Stories tagged with Ghana

Mar 3, 2011 GH Ghana

Compiled by Alexis Ditkowsky, KF14, South Africa

Last week, Kiva Fellows took you to places you may not have known existed (West Timor, Indonesia, pictured)

The Fellows will be covering International Women’s Day later this week but let’s take a moment to acknowledge its lesser-known cousin in Kyrgyzstan, “Man’s Day”. And while you’re appreciating culture and history in far-off places, take a trip to Peru and West Timor through photos,...

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Mar 3, 2011 GH Ghana

What does the delicious piece of tuna sashimi you are about to pop in your mouth have to do with microfinance and alleviating poverty in Ghana? Perhaps more than you would expect.

 At a recent staff meeting at the Christian Rural Aid Network (CRAN), one of Kiva’s Field Partners, a loan officer from the Elmina branch said that the recent ban on light fishing was affecting their loan disbursements and repayments from some clients. My ears perked up.

The busy Elmina fish market...

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Feb 2, 2011 BJ Benin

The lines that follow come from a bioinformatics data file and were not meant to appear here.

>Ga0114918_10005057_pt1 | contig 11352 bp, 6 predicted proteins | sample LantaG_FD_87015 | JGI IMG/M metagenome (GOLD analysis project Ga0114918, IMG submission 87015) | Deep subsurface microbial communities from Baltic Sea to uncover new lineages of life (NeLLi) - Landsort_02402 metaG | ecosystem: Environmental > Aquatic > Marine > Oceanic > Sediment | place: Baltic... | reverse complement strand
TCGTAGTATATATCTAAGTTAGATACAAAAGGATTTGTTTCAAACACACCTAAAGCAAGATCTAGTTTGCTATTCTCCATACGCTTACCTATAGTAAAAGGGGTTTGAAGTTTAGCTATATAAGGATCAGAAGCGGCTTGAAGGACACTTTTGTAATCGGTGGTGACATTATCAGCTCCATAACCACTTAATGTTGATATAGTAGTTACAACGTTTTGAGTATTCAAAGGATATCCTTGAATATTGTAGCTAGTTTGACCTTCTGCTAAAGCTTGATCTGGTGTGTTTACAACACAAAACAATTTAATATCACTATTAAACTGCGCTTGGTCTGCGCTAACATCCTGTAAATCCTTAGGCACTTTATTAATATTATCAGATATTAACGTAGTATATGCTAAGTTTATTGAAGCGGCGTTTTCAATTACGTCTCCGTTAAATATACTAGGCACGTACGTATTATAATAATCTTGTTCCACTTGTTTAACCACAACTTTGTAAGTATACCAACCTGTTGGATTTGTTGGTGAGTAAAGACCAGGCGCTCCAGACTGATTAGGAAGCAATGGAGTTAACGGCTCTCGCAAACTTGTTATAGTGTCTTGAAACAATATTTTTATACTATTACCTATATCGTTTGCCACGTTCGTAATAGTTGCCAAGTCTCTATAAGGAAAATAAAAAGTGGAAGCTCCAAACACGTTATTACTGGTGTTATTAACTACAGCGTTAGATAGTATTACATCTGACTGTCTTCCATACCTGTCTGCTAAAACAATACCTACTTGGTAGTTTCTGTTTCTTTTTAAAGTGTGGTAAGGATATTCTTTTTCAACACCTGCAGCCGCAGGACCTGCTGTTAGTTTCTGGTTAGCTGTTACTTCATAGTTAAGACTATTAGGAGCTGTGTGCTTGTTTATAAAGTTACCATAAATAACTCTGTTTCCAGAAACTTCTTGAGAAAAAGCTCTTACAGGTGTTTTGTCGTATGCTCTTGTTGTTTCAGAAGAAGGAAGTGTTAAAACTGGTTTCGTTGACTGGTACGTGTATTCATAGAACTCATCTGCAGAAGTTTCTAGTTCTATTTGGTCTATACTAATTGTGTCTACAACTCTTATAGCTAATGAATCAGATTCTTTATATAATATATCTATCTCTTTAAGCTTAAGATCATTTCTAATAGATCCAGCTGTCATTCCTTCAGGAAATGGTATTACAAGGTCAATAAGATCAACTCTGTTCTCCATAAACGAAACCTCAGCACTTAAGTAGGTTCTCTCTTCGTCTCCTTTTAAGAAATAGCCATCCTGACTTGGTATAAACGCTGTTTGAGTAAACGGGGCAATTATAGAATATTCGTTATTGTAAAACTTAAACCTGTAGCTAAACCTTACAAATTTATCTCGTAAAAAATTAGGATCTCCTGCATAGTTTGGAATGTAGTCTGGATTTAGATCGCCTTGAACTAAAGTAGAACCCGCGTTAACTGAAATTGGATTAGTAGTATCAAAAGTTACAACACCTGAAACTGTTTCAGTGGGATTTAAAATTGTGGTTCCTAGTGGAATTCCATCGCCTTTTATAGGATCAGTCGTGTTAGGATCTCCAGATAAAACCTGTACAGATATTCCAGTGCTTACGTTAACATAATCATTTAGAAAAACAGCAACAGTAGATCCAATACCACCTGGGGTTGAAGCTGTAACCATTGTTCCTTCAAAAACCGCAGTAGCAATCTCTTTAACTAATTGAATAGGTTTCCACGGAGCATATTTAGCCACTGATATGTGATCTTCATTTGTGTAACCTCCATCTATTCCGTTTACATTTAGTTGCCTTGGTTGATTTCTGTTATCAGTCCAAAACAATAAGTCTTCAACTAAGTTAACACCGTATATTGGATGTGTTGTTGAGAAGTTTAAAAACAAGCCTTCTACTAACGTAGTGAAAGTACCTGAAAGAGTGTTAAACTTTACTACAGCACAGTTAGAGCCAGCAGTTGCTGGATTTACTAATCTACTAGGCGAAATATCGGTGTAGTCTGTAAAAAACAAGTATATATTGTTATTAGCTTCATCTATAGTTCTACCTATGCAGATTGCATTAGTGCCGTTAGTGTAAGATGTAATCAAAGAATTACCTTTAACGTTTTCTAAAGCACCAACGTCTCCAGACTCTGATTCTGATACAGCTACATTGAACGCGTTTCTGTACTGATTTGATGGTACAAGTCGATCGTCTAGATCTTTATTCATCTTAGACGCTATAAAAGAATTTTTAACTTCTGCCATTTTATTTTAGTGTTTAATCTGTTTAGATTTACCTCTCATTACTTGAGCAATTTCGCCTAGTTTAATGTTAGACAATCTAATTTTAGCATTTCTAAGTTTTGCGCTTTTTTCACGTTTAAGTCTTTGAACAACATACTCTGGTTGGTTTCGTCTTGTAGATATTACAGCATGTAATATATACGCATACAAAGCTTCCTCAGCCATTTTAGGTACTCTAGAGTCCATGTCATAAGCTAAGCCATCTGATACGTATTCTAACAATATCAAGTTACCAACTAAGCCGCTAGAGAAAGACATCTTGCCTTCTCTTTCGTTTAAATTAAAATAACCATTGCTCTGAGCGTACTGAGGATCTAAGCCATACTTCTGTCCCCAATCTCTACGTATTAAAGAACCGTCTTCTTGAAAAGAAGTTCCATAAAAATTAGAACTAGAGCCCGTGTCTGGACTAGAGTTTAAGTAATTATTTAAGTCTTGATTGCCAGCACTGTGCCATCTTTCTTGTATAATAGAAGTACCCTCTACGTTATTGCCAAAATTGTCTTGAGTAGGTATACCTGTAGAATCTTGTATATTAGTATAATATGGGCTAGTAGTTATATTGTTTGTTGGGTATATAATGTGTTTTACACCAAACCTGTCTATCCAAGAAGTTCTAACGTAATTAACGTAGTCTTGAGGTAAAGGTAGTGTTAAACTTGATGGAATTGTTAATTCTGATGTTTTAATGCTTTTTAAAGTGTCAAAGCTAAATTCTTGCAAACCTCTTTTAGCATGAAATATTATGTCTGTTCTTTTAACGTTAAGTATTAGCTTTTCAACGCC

Compiled by Alexis Ditkowsky, KF14, South Africa

Kiva's microfinance partners often provide services beyond finance, including housing (pictured above in Colombia), education, energy, agriculture, hospitality, business, women's rights, community, and culture.

Another week, another incredible range of dispatches from around the world. Several Fellows told their stories with video and pictures while others took time to reflect on the state of microfinance as a global...

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Feb 2, 2011 BO Bolivia

Fellows wrote about visiting with borrowers and so much more (South African clients pictured above)

Members of the 14th class of Kiva Fellows have officially hit their stride. While we never know where the next dispatch will come from or what interesting topics the Fellows will cover next, we always know we’ll be transported, entertained, and edified. This past week, topics included “Christmas”, trekking to a remote village (with video!), handling adversity (...

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Feb 2, 2011 GH Ghana

In the past few months, the Indian microfinance industry has been in the spotlight. A few Kiva Fellows wanted to learn what the issues there are, and what can be done to prevent them in the future. We have presented our findings in a series of blog posts over the past few days. Given the inherent complexities, the multiple viewpoints and an ever changing political and legal landscape, our work is only intended to provide a top-level summary of the situation as it stands now. If you are interested in learning more about microfinance in India, we encourage you to explore these issues...

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Feb 2, 2011 GH Ghana